Satellites and Sovereignty

Satellites and Sovereignty
Since founding Casa, we’ve been on a mission to protect personal sovereignty. We try to think through all potential threat vectors to design systems that are as resilient as possible. A few months ago, I was thinking about the situation where a catastrophic event takes down power and communications, and I decided to build a proof-of-concept device that is part bitcoin wallet, part satellite modem and makes it possible to send Bitcoin from anywhere in the world without cellular or wifi.

The device offers resilience in the face of broad geographic outages and offers autonomy in situations where a nation-state might block or patrol internet access.

I’ve been thinking more about satellite comms since listening to a Planet Money podcast last year on cube sats. This amazing series series follows the process of launching a cube sat from idea, to launch, to receiving data from orbit. Until listening, I had no idea you could build and launch a satellite for less than $100k.

The planet money series got me thinking more about affordable satellite technology and what I could build with a small budget. Around the same time, Blockstream started broadcasting the blockchain to a large part of the globe from a geosynchronous satellite. I didn’t have a satellite dish and really wanted to figure out how to do something similar without having to setup a large dish.

I googled “satellite bitcoin no dish” to see if anyone had solved this before. There wasn’t much in the search results… a few old threads on Bitcointalk like this gem, but nothing that answered my question. I continued researching and eventually fell down the Iridium rabbit hole.

Some background on Iridium

Iridium consists of 66 satellites flying at 17,000 mph in low earth orbit (which means one is almost always overhead). The unique configuration means you can communicate without needing a large dish. Other satellites requiring a dish tend to be much higher above the earth in a geostationary orbit and you’re only able to communicate with them from certain geographic areas. Iridium is accessible from anywhere in the world at any time, so long as you’ve got a clear view of the sky. High availability comes at a cost and with Iridium, speeds are much slower than other satellites. The top data transfer speed is worse than 1990s dialup (28 kbps). As an aside, the history behind this network of satellites (referred to as a constellation) is really fascinating. If you’re remotely interested, do yourself a favor and check out this this video.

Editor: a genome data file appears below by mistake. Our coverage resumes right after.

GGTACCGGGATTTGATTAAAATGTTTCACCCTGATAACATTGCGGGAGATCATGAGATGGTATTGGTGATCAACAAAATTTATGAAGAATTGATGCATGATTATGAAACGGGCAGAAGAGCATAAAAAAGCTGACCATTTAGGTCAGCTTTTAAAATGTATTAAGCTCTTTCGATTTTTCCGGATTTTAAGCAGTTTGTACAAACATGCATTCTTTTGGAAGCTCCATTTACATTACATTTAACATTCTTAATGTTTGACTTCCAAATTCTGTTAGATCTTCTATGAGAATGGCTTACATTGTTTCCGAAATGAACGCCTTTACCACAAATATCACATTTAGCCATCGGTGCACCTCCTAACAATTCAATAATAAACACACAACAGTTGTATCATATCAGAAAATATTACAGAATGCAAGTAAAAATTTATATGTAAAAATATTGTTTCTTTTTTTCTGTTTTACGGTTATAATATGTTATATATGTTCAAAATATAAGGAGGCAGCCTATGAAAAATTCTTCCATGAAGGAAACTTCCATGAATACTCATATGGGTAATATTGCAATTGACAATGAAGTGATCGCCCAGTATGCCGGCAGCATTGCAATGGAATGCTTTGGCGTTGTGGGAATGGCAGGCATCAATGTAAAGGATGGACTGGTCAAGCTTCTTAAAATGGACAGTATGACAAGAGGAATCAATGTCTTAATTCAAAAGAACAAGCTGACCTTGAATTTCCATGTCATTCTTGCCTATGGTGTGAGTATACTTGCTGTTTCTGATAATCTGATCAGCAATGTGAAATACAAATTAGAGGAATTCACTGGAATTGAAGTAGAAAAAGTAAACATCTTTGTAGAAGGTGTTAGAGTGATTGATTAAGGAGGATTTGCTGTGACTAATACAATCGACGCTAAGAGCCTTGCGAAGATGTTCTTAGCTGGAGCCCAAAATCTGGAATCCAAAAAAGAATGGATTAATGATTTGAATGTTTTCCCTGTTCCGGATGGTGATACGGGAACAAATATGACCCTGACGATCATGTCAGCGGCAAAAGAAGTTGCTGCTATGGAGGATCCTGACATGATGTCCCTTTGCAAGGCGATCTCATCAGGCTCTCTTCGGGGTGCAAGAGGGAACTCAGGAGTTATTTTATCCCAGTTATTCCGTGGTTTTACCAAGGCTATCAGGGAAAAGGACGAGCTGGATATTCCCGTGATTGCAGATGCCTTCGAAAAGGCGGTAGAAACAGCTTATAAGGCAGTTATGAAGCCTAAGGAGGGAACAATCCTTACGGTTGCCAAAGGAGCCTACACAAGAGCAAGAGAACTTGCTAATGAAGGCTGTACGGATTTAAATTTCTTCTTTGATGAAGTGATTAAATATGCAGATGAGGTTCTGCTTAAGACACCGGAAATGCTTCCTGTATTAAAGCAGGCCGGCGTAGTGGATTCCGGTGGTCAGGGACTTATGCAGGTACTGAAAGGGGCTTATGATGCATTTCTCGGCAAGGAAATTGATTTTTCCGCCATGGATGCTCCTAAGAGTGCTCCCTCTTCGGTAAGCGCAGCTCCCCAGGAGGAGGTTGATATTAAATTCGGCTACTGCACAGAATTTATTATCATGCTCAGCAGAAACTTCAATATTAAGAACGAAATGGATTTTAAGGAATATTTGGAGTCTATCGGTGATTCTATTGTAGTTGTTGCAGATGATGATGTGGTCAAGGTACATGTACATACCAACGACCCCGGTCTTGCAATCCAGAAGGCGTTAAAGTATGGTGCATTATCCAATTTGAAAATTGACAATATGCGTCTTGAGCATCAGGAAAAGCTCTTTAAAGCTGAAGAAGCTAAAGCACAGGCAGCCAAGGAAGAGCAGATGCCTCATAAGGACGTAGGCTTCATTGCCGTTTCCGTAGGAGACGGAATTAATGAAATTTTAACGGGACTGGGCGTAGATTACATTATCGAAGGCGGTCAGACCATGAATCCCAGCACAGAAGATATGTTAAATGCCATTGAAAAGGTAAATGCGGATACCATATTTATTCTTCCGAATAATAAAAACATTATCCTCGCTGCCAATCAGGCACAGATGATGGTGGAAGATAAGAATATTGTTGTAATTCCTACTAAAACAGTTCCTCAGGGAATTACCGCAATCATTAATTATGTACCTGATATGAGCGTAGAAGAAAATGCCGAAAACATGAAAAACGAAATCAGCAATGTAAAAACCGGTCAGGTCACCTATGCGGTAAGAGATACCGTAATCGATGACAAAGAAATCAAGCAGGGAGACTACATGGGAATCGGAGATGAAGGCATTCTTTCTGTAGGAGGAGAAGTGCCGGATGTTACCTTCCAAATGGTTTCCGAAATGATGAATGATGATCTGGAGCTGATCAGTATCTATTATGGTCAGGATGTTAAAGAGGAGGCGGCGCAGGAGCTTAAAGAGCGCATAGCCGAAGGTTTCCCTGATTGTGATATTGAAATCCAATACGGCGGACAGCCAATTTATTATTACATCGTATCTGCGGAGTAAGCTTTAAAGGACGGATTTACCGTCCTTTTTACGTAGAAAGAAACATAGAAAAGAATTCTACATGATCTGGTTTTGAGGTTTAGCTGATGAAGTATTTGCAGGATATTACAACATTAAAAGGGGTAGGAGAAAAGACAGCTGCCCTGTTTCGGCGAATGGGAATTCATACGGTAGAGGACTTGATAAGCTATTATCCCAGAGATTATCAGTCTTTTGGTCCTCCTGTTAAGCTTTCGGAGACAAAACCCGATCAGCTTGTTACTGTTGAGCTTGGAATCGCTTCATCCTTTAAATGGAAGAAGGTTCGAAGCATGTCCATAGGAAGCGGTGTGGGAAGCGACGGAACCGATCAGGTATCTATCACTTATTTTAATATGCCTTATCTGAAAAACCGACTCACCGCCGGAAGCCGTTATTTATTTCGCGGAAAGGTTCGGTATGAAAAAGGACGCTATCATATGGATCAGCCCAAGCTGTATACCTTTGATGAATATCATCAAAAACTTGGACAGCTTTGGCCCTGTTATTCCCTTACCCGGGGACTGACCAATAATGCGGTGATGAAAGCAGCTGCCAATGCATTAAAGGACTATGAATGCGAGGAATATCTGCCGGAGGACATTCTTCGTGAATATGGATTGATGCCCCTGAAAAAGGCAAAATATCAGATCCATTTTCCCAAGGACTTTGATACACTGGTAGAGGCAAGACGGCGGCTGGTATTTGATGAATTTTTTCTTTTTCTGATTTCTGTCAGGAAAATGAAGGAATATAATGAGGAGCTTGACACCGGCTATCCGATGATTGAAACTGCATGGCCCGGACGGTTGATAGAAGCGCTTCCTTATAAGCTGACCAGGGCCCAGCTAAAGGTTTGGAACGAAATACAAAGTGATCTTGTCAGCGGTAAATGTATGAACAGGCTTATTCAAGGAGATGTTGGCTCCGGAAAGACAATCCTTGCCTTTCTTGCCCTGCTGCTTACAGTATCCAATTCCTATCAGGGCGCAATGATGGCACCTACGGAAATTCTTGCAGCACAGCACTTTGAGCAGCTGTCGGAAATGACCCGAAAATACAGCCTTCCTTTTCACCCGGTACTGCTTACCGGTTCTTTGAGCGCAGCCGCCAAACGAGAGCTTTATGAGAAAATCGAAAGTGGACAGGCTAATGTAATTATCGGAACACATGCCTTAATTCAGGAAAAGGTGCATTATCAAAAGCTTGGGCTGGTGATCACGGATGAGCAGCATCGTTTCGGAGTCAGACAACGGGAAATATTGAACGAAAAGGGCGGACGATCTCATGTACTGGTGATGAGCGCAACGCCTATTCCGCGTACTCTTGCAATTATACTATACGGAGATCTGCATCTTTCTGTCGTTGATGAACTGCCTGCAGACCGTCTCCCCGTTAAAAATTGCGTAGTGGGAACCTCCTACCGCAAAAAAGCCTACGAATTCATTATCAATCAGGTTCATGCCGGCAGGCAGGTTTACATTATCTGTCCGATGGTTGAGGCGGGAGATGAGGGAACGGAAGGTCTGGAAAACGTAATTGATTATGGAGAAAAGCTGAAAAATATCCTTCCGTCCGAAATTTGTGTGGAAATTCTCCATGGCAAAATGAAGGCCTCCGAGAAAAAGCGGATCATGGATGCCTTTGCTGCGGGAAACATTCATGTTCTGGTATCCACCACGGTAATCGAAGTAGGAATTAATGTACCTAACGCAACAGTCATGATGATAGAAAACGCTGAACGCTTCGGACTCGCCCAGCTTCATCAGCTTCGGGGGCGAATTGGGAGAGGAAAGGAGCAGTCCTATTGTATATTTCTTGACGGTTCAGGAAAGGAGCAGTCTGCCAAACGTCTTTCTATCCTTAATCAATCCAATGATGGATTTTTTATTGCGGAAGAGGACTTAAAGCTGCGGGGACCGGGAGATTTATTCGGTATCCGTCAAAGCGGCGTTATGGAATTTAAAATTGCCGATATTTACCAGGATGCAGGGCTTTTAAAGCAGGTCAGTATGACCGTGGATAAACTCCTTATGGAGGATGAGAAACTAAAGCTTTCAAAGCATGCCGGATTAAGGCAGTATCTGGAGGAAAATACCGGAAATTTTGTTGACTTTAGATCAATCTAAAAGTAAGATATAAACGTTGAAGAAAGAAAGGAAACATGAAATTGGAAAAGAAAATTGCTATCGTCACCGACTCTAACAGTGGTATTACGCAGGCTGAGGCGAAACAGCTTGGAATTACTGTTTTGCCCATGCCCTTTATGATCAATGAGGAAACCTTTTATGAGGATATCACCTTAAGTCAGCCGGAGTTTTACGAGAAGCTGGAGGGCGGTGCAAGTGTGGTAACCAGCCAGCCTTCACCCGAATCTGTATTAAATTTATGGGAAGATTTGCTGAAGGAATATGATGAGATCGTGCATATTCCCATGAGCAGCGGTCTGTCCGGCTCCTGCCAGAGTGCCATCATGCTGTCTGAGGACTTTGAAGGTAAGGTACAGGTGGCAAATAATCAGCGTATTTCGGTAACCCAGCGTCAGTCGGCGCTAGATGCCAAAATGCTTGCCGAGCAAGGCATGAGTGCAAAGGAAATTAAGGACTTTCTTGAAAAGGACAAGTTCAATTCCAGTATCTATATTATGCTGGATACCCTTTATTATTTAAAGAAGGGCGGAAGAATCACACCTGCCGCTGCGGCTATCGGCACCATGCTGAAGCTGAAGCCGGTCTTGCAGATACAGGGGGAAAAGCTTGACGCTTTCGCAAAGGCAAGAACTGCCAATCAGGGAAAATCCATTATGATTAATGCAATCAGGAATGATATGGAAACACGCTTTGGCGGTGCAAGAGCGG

Eventually, I stumbled across exactly what I needed… the RockBLOCK Mk2 Iridium modem. This was exactly what I’d envisioned and it would fit perfectly with the other hardware components. I’d tinkered with single board computers for a few years, and in that time discovered you can do pretty much anything with a Raspberry Pi and the right software. My previous powercheck device and the bot that got me a lifetime ban from Pokemon Go ran for months on an old Raspberry Pi 2 without any issues.

For a satellite node prototype, I decided to use a Raspberry Pi 3B+ along with some accompanying hardware to make it portable and provide a low energy display. In the next post, I’ll explain how I built a Rpi to send bitcoin transactions over Iridium.

For some really interesting visuals of satellites in general, check out this interactive infographic of all the satellite flying above the earth.